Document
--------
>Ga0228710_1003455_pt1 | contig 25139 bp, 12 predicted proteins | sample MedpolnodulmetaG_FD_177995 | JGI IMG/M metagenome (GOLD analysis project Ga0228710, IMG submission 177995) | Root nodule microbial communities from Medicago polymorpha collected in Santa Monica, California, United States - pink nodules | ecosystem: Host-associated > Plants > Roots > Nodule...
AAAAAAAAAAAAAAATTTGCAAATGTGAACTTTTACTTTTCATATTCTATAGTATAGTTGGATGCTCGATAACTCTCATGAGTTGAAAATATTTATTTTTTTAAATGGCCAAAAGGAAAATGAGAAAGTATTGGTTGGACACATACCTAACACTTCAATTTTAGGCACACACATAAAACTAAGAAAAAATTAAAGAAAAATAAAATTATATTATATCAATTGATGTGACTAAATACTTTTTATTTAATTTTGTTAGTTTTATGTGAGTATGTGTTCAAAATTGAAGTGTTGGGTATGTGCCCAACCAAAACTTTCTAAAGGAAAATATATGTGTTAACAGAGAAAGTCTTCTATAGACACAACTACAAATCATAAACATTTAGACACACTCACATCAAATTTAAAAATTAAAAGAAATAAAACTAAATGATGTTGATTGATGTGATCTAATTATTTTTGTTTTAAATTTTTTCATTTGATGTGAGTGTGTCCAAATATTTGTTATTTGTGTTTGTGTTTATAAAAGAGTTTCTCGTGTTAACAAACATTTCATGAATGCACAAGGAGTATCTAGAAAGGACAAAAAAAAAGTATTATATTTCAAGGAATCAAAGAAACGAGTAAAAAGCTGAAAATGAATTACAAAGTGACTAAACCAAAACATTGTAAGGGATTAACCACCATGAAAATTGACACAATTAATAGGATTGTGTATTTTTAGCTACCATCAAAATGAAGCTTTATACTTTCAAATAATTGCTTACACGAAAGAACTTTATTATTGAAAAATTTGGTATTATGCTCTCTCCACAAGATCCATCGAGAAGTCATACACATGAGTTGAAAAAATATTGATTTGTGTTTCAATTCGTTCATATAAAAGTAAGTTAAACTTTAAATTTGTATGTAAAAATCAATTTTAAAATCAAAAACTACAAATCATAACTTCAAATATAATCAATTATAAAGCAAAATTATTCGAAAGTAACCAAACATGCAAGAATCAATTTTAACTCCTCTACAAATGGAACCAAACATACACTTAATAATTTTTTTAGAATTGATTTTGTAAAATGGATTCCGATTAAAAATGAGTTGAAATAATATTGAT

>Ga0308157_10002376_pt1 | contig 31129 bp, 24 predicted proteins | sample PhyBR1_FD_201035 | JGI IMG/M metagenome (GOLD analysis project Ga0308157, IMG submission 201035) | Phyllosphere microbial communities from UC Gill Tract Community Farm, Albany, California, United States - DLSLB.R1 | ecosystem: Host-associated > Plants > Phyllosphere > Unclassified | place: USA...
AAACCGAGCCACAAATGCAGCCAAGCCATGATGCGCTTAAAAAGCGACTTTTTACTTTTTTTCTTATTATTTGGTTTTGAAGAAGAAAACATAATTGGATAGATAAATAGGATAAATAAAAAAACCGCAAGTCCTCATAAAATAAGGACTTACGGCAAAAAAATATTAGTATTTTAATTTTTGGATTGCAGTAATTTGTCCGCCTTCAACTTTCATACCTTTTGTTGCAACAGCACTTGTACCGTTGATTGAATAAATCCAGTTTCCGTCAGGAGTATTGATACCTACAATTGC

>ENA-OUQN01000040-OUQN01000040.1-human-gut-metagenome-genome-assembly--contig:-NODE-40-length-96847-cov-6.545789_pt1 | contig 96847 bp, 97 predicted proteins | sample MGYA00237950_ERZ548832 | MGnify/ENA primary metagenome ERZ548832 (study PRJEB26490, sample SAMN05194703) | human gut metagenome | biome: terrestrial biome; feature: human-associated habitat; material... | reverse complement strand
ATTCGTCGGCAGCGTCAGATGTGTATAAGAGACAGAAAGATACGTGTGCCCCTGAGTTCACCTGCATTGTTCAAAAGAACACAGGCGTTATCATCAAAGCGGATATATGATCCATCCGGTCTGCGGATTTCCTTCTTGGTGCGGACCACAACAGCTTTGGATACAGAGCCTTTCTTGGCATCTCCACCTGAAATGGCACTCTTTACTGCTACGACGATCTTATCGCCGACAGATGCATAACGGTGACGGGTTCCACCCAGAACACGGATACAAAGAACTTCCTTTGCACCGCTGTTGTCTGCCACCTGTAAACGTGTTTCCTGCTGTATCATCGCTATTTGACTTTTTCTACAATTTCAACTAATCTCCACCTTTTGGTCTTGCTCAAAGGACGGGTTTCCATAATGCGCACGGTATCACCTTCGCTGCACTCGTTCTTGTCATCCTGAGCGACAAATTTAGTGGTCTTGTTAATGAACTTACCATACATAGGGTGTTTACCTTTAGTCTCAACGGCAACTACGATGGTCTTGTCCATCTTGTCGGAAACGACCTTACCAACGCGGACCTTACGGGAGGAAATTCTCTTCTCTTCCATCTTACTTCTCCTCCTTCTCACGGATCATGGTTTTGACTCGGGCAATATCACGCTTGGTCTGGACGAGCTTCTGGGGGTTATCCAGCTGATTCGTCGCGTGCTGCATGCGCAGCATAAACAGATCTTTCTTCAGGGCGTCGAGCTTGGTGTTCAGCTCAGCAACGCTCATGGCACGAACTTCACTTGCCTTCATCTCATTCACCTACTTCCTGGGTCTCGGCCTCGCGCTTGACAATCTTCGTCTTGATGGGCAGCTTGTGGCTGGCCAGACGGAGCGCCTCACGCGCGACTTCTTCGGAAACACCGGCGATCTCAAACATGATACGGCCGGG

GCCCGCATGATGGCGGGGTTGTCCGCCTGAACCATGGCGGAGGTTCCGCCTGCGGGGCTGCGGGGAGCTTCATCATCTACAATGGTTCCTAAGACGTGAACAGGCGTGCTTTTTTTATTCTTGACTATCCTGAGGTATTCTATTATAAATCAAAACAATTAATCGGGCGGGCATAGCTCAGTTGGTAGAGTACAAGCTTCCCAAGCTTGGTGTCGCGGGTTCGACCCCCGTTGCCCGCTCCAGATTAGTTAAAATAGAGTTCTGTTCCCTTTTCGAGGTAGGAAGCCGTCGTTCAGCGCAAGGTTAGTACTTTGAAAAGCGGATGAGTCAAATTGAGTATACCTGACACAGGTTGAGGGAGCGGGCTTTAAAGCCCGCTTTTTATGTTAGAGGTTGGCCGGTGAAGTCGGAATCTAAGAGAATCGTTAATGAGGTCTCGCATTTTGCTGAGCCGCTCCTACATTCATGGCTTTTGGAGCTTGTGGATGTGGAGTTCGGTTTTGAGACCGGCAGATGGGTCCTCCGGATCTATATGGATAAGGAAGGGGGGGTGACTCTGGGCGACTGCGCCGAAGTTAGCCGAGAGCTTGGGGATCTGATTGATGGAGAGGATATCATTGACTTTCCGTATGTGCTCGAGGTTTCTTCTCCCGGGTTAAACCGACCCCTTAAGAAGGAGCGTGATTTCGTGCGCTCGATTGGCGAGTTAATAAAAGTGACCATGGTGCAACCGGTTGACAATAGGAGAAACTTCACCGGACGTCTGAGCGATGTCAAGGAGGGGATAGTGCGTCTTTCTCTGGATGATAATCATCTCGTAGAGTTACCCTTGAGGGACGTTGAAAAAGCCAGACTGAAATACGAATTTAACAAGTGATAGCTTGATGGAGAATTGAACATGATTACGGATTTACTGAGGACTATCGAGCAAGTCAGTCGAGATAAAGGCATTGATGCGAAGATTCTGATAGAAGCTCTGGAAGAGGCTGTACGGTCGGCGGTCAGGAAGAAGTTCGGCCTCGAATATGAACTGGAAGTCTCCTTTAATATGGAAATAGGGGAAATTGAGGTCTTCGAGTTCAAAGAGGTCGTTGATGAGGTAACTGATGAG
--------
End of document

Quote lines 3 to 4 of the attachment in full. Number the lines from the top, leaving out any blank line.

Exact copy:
>Ga0308157_10002376_pt1 | contig 31129 bp, 24 predicted proteins | sample PhyBR1_FD_201035 | JGI IMG/M metagenome (GOLD analysis project Ga0308157, IMG submission 201035) | Phyllosphere microbial communities from UC Gill Tract Community Farm, Albany, California, United States - DLSLB.R1 | ecosystem: Host-associated > Plants > Phyllosphere > Unclassified | place: USA...
AAACCGAGCCACAAATGCAGCCAAGCCATGATGCGCTTAAAAAGCGACTTTTTACTTTTTTTCTTATTATTTGGTTTTGAAGAAGAAAACATAATTGGATAGATAAATAGGATAAATAAAAAAACCGCAAGTCCTCATAAAATAAGGACTTACGGCAAAAAAATATTAGTATTTTAATTTTTGGATTGCAGTAATTTGTCCGCCTTCAACTTTCATACCTTTTGTTGCAACAGCACTTGTACCGTTGATTGAATAAATCCAGTTTCCGTCAGGAGTATTGATACCTACAATTGC